5 Words Underscore Values, Win Jobs at JetBlue


Knowing what a company expects to hear from job applicants is often a mystery, plus it’s generally difficult to find much in public literature about the culture of an organization.  So, I was intrigued to learn what JetBlue looks for when it interviews job applicants. 

David Barger, president and chief executive of  the popular “low-price” airline, appears in the Corner Office column of today’s New York Times. 

Responding to a question about what he looks for and the types of questions he asks, Barger stressed the need to work within JetBlue’s culture and he listed the five values they also seek to assess.

“To me, what’s most important, beyond the skill set, is the organizational fit — does the person truly understand what we’re trying to accomplish here, Barger said.  “I want somebody who’s comfortable in a conference room, but at the same time will board an airplane and introduce himself or herself to the customers.

“We have specific questions for interviews about past experiences, which are the best predictors of future behavior, and they’re tied to our values — safety, caring, integrity, fun and passion,” Barger explained.  “We truly ask people about past experiences with those five words in mind and try to lift out of the conversation whether they are the right fit for the organization.”

4 thoughts on “5 Words Underscore Values, Win Jobs at JetBlue

  1. The impression I got from Barger’s words is that PR professionals need to be really well rounded. I am getting ready to graduate with a PR degree in December and I have to say that is actually a bit of relief for me. Even work experience I have that isn’t a direct PR job will be beneficial to my job search. Do you have any other good tips for landing a job in PR?

    1. Sara: Since you don’t have direct PR/internshipo experience, it’s good you majored in PR. Otherwise, the task of landing a PR job is even tougher. Fewer seniors graduate in December so you’ll have an advantage with the first-of-year hiring that often increases once agency and corporate budgets are established. Seek out some relevant volunteer work for the next few months to beef up your resume, plus the contacts you make may lead to opportunities that occur more often than not through word of mouth.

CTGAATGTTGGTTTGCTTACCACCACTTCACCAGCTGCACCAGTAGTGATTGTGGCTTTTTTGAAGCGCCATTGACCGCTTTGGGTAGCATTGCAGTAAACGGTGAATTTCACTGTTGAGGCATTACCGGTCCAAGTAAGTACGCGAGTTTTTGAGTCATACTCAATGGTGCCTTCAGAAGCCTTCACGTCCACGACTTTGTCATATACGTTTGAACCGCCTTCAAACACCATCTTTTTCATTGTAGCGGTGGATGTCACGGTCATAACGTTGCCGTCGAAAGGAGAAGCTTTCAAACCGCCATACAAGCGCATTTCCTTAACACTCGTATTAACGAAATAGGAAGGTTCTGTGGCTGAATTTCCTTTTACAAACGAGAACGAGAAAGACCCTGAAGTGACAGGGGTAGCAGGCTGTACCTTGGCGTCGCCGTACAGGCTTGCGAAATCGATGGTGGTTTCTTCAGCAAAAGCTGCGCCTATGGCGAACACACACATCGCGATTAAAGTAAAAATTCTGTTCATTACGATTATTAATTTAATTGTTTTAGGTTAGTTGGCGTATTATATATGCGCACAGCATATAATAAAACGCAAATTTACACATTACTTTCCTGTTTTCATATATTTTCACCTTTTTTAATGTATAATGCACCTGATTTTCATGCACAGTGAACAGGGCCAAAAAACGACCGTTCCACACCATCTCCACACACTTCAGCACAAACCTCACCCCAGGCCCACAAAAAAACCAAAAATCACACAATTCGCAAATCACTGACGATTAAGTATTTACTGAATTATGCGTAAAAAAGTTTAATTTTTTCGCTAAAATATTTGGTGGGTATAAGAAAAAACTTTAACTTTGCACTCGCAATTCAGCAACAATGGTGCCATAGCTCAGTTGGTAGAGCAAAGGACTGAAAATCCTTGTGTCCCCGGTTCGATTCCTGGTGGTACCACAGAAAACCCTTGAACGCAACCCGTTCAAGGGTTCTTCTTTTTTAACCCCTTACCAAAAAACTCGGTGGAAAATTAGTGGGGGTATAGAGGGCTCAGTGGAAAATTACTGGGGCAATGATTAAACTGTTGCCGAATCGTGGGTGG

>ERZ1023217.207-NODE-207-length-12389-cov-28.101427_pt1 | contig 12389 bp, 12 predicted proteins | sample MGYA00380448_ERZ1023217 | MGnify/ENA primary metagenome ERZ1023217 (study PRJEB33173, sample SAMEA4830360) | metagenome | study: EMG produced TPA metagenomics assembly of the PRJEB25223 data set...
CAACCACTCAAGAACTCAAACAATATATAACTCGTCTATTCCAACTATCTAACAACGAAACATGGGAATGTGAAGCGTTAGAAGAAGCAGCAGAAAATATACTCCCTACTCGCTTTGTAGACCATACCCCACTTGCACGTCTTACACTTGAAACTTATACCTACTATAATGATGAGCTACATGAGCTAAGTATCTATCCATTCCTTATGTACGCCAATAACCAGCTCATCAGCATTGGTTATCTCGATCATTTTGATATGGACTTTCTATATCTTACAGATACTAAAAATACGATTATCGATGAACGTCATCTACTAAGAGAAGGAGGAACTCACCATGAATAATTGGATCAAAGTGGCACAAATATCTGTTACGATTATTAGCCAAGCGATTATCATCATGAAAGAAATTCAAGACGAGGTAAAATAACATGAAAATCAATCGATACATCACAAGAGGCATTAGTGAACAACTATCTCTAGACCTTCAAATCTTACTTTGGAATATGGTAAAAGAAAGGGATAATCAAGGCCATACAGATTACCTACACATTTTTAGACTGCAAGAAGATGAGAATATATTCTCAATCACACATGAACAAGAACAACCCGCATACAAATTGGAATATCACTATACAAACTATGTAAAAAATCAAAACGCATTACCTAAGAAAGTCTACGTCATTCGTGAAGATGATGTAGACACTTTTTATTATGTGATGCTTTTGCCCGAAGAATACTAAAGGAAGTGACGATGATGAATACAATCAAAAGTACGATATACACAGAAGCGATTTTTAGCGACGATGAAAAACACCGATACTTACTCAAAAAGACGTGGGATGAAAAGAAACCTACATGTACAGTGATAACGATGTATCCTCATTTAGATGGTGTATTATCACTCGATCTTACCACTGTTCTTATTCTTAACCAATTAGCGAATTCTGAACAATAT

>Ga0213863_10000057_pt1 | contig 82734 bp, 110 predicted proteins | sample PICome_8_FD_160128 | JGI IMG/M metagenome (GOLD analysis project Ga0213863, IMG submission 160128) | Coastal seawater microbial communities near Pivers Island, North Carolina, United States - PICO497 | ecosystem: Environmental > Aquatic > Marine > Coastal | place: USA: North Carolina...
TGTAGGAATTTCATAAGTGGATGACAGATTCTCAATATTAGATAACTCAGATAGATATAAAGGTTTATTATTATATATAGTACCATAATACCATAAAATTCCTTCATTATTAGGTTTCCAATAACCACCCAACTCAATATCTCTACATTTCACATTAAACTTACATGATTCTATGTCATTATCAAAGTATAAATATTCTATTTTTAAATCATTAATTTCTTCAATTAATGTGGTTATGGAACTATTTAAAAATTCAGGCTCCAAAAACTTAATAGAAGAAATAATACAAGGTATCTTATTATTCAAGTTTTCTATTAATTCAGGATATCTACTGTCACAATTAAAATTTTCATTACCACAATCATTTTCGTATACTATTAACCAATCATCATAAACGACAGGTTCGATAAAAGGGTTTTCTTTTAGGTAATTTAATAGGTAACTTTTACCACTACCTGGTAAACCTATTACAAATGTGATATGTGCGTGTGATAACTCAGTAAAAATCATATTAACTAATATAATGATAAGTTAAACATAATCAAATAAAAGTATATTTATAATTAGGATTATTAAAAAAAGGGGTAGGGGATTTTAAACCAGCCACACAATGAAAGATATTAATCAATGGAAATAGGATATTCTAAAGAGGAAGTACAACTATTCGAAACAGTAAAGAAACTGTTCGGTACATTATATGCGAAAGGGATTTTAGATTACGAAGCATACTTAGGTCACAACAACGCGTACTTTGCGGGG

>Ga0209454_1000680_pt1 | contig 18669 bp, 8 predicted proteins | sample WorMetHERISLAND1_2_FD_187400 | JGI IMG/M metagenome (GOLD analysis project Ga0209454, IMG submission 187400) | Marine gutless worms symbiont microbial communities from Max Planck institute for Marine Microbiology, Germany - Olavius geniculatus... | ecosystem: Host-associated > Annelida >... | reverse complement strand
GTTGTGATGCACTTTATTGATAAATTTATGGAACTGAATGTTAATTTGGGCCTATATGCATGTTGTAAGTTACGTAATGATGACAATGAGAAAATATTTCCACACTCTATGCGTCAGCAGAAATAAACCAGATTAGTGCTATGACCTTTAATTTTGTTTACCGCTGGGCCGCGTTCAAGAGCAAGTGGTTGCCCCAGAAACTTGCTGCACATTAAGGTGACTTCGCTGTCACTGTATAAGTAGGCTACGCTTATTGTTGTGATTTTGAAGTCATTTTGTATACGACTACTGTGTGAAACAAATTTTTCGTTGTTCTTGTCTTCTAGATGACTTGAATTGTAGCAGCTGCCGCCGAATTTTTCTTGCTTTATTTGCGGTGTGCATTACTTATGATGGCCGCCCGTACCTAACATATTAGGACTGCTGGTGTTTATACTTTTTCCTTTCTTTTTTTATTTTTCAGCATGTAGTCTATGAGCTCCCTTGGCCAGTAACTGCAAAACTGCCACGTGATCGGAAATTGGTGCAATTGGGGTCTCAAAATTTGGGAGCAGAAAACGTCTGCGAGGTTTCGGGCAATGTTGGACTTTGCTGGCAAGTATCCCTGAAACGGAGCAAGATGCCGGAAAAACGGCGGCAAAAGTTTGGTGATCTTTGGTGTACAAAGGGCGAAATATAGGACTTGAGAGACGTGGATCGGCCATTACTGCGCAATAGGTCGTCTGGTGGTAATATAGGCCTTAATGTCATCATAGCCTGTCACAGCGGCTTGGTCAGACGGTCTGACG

2. I love when in an interview, a professional asks me to go into deeper detail about an experience or accomplishment on my resume. It really gives me hope that I stand out. One question I have concerns the application process:
    In a cover letter, is it okay to talk about a recent or qualifying position or experience? I feel like I could easily tie in JetBlue’s values. However I’m worried I talk too much about another position and focus too little on the company I am applying for. Thoughts anyone?

  3. I would have to agree with Megan’s post. I usually like to talk about past experiences and tie in skills I used there or qualities I developed that are relevent to the position I am applying for. However, how much is too much when you are speaking about past experiences?
    Also, if you can’t find much about an organization’s culture in public literature how should we go about trying to fit in to their culture? Is it best to see how the interview goes and hope that you have the right personality to fit in to the culture or is it important to make them realize that you DO fit in?

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